But this reasoning appears to be defective; for if the omission of one material circumstance could be supplied by the recital, why might not the omission of a second, and where could the line be drawn? the principle once admitted, would lead to the conclusion, that an indictment would be sufficient which barely recited the statute, and then averred that the defendant at such a time and place transgressed it.

It would also be left to the jury to say, whether the fact omitted on the record, but proved in evidence was a fact the doing of which could be an ingredient in the offence, which is a pure matter of law and ought to appear judicially to the court. And besides this, there could be

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no averment of time and place annexed to the circumstance omitted. Now, if the circumstance had been averred, it must have been averred with time and place; and if the omission of time and place to the averment would have vitiated the indictment, it can scacely be contended, that the omission of the averment altogether would improve the indictment.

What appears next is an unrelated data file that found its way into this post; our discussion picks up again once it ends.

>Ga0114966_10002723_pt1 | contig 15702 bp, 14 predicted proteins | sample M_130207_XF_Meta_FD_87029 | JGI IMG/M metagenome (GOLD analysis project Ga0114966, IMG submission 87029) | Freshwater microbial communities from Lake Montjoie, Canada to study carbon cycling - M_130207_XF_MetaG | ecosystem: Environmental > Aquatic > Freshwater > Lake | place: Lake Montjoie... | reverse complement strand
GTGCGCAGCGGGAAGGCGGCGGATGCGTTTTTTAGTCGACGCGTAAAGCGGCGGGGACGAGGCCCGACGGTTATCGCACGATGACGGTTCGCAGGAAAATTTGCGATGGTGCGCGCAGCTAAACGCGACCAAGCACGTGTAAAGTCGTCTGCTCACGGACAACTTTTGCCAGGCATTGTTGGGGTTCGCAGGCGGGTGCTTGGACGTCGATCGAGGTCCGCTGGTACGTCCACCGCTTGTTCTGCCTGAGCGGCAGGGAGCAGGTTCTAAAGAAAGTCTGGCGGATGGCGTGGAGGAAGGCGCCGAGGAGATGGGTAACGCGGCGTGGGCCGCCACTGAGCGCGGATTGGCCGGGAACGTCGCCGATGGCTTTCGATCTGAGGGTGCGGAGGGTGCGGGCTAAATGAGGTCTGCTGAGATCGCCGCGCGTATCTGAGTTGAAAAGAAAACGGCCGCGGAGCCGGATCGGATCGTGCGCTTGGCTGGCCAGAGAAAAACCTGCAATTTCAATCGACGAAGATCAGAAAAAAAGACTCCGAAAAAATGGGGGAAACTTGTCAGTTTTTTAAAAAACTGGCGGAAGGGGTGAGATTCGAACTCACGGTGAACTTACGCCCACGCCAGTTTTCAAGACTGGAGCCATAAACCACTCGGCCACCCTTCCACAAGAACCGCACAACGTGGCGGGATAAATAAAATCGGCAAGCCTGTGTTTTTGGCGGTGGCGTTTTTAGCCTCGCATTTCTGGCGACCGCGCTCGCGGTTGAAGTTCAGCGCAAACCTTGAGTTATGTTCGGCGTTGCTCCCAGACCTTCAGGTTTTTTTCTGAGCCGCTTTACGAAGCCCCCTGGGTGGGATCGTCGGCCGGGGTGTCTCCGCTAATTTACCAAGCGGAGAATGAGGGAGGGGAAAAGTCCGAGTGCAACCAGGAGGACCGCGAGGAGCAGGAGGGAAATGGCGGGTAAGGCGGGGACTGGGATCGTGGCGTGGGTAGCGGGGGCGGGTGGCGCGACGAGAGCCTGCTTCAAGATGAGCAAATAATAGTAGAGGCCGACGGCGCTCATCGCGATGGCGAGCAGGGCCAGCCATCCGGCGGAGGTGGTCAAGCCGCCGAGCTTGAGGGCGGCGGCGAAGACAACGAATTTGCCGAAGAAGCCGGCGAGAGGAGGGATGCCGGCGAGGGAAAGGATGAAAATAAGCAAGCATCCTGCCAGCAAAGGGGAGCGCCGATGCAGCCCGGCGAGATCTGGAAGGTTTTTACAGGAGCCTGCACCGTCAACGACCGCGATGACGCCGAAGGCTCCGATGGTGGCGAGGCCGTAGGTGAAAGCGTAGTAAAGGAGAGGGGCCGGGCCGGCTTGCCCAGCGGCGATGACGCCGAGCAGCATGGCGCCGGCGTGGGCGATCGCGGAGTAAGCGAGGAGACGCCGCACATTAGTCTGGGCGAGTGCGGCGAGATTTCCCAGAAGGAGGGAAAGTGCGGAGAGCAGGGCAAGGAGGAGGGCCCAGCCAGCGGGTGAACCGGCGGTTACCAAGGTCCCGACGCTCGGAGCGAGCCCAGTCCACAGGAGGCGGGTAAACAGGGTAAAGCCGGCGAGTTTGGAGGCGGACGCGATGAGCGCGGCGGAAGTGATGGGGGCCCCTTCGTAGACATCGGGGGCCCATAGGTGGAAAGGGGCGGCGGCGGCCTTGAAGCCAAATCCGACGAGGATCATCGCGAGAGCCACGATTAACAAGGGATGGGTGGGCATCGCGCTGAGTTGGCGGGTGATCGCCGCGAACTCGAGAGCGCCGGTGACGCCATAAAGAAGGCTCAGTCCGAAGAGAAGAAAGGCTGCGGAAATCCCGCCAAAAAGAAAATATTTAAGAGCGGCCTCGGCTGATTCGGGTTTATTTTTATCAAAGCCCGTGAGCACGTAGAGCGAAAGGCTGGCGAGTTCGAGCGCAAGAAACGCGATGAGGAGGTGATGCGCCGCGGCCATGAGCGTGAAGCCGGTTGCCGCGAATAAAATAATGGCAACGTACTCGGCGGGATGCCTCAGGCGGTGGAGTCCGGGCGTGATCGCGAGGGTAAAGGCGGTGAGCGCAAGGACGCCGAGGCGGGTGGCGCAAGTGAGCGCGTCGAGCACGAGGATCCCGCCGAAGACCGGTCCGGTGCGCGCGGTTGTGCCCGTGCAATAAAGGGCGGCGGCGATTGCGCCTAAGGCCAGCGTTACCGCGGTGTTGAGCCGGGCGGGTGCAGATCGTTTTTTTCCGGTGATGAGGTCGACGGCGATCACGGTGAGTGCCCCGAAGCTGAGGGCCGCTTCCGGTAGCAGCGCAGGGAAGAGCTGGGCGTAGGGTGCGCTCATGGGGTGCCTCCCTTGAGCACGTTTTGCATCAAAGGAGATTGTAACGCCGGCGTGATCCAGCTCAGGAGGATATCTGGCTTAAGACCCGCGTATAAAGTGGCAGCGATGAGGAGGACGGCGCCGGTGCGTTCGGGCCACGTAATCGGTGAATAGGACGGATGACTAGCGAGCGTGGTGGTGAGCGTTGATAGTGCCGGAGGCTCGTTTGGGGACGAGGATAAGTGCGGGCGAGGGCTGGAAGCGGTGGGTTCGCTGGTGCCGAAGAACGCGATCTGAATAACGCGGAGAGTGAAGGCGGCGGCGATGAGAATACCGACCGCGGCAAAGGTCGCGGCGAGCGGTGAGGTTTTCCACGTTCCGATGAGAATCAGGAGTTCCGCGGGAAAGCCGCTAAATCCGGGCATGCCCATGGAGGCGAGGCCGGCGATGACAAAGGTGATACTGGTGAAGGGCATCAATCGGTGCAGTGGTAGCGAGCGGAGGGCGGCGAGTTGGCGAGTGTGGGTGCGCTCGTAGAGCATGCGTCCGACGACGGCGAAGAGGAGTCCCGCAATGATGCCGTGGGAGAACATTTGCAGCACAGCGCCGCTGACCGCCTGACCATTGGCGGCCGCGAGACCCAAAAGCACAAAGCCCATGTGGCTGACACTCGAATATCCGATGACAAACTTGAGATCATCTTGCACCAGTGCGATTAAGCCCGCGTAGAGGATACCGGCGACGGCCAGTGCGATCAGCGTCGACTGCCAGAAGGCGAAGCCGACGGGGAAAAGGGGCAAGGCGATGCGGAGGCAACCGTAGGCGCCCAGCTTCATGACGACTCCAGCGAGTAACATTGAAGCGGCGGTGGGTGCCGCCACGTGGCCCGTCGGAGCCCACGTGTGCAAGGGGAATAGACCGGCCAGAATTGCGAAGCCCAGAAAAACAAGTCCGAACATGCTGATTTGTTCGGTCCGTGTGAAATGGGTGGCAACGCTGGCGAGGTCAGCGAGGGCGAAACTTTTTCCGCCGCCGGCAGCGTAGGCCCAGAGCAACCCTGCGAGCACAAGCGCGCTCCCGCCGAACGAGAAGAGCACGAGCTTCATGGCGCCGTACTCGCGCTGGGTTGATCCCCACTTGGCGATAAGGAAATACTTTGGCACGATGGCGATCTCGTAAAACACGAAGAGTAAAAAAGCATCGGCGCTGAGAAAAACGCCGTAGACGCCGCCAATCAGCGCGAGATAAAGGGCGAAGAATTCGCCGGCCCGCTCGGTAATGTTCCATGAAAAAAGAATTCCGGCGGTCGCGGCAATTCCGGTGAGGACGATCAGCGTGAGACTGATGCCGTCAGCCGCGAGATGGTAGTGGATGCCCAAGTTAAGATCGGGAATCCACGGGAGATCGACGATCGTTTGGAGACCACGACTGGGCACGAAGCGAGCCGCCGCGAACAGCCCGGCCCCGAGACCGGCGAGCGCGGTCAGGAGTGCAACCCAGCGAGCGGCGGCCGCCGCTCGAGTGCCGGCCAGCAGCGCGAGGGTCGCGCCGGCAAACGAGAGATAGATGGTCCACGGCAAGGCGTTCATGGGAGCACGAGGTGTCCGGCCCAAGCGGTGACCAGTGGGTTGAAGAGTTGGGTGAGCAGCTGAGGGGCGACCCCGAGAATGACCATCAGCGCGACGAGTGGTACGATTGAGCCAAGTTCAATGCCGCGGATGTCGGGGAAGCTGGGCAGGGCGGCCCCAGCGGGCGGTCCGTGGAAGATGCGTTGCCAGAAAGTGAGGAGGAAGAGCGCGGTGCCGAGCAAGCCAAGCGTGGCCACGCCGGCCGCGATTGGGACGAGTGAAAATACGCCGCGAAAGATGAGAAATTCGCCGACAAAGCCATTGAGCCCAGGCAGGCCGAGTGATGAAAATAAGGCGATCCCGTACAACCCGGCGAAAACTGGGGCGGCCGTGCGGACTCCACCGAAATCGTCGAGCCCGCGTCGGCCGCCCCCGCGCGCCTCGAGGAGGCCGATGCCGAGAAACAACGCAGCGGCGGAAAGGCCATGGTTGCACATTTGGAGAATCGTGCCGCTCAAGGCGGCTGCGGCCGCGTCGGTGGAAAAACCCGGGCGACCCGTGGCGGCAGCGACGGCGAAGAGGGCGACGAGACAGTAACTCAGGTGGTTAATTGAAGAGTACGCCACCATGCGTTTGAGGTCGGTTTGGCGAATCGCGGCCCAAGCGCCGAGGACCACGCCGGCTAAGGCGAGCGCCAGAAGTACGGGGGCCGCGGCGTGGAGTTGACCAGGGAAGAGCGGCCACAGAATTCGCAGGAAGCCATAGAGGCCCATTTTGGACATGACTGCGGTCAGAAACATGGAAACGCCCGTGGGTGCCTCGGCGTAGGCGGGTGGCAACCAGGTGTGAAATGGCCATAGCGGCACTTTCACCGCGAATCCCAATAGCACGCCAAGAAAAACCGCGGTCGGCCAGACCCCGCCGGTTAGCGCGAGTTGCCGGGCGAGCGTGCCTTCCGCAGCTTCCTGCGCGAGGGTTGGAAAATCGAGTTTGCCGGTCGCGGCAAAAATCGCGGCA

Where the prohibiting statute is recent, it is usual to allege expressly, that the offence was committed after the making of the statute; but where the statute is not recent, this averment is unnecessary (n). Where a particular time is limited for the prosecution, it should appear, on the face of the indictment or conviction, that the prosecution was commenced within the time, but a special averment is not necessary (0).

Where several circumstances are mentioned disjunc- ' tively in a statute, any one of which is sufficient to oust the offender of his clergy, it is sufficient to charge the defendant disjunctively in the indictment. Thus, it was holden to be sufficient, in an indictment for a highway robbery, to aver in the words of the statute, that it was committed in or near the highway; because, as has been said, the words are only descriptive of the manner. (p).

2dly. As to the terms and phrases used in the statute. The general rule is, that the defendant must be brought within all the material words of the statute; for many of these have been holden to be so peculiarly de

1 Burr. 366. clergy is ousted generally; and if the averment be made, a variance from it will not be fatal. Wardle's case, East, E. P. C. 785. Pye's case, ib.

(n) 1 Saund. (0) 2 East, 333. (p) 1 Hale, 535. It is not necessary now to allege, that the robbery was committed in or near an highway, since